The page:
In Defense of Disenfranchisement

Donald Trump boards Marine One as he departs the White House on January 20, 2021, in Washington, DC. (Photo by Eric Thayer/Getty Images)

I have one very small, non-legal point to add to Advisory Opinions’ very interesting conversation with professor Michael McConnell about the issue—lamentably relevant—of whether Section 3 of the 14th Amendment (the “insurrection” bit) prevents Donald Trump from serving as president. 

(The title of the episode, “Coup d’Target,” apparently is a quotation from me. I didn’t remember having originated the phrase, but, then, I write a lot.) 

McConell and the hosts (Sarah Isgur and David French) talked at some length about a recent law review article in which the authors (William Baude and Michael Stokes Paulsen) argue that Trump can, in fact, be prohibited from serving as president. The part that stuck out for me:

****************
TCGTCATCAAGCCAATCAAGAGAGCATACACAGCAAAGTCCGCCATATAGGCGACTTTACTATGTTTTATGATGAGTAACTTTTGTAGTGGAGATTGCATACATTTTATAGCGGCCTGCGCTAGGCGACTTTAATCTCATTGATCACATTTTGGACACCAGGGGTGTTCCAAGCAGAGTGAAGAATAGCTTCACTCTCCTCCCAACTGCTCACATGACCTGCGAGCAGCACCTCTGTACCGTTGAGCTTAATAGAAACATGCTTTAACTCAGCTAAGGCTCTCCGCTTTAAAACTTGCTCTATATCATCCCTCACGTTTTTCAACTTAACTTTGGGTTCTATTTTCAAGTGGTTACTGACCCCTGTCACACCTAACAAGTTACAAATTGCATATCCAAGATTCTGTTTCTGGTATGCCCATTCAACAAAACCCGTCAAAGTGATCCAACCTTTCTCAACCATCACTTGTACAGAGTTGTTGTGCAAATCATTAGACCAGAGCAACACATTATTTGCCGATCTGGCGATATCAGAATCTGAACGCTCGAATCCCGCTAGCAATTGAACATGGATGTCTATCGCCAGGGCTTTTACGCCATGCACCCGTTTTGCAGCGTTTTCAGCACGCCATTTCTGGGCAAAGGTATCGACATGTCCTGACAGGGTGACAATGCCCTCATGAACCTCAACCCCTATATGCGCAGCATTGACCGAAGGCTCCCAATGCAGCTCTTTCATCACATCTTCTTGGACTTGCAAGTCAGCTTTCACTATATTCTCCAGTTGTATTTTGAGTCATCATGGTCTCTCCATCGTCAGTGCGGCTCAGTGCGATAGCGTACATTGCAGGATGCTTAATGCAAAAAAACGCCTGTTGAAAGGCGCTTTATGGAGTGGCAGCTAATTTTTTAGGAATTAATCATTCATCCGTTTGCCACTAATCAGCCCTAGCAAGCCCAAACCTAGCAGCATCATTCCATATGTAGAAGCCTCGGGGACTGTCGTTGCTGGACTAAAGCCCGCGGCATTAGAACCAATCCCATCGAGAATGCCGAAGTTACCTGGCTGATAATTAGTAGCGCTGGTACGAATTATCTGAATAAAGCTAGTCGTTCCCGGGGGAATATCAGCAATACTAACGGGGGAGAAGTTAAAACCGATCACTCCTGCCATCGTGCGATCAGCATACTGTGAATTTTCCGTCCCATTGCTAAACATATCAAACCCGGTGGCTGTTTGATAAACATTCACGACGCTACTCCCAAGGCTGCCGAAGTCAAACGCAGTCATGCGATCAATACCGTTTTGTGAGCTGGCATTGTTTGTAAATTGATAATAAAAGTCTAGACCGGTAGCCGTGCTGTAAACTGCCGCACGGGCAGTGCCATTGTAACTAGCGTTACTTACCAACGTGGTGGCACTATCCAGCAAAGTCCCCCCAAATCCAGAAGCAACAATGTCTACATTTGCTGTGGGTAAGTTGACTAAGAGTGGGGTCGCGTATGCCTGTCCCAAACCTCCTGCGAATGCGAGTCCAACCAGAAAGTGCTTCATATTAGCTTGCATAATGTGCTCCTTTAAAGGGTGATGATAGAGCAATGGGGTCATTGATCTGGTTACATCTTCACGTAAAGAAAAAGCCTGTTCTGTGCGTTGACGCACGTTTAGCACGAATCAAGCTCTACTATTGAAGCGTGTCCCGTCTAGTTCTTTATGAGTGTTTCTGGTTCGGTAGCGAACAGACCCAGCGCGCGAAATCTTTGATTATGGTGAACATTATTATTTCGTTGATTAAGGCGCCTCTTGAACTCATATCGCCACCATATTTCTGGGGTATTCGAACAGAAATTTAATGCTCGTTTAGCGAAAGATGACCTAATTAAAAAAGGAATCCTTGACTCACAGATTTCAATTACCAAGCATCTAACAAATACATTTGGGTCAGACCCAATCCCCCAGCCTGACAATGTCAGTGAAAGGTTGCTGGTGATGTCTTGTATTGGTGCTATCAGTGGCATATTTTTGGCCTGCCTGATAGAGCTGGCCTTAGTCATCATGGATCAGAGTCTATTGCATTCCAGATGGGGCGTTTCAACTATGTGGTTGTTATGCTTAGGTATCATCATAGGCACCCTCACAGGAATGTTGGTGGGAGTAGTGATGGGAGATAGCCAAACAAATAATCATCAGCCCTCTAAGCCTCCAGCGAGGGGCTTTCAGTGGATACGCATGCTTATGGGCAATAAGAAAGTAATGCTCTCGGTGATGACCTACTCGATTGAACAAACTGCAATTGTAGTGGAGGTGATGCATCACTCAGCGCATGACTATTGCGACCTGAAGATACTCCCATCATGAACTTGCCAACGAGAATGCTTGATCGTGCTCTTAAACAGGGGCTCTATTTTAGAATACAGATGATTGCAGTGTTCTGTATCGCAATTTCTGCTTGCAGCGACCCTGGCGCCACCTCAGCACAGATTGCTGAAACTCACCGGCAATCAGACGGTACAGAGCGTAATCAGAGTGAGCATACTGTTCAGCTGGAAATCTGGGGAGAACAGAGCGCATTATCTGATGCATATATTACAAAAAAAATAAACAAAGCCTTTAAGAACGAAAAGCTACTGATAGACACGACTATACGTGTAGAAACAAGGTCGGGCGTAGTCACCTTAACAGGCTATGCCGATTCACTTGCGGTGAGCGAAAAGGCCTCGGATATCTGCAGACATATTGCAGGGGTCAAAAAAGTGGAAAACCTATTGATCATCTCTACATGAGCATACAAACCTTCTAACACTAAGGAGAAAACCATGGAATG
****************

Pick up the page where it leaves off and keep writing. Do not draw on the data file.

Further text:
[In criticizing the text, Justice Salmon] Chase emphasized the breadth of Section Three’s language: it applied in all the states, not just the former Confederacy (so?); it applied beyond the context of Civil War but included aiding enemies in a foreign war (so?); it would apply in terms to immediately disqualify men for acts done long ago, for example in the Mexican War (so?); it would apply “to all persons in the category” and “for all time, present and future” (so?). And, taken seriously, this broad rule would, as noted, “annul all official acts” performed by disqualified officers, including judges. (Would it?)

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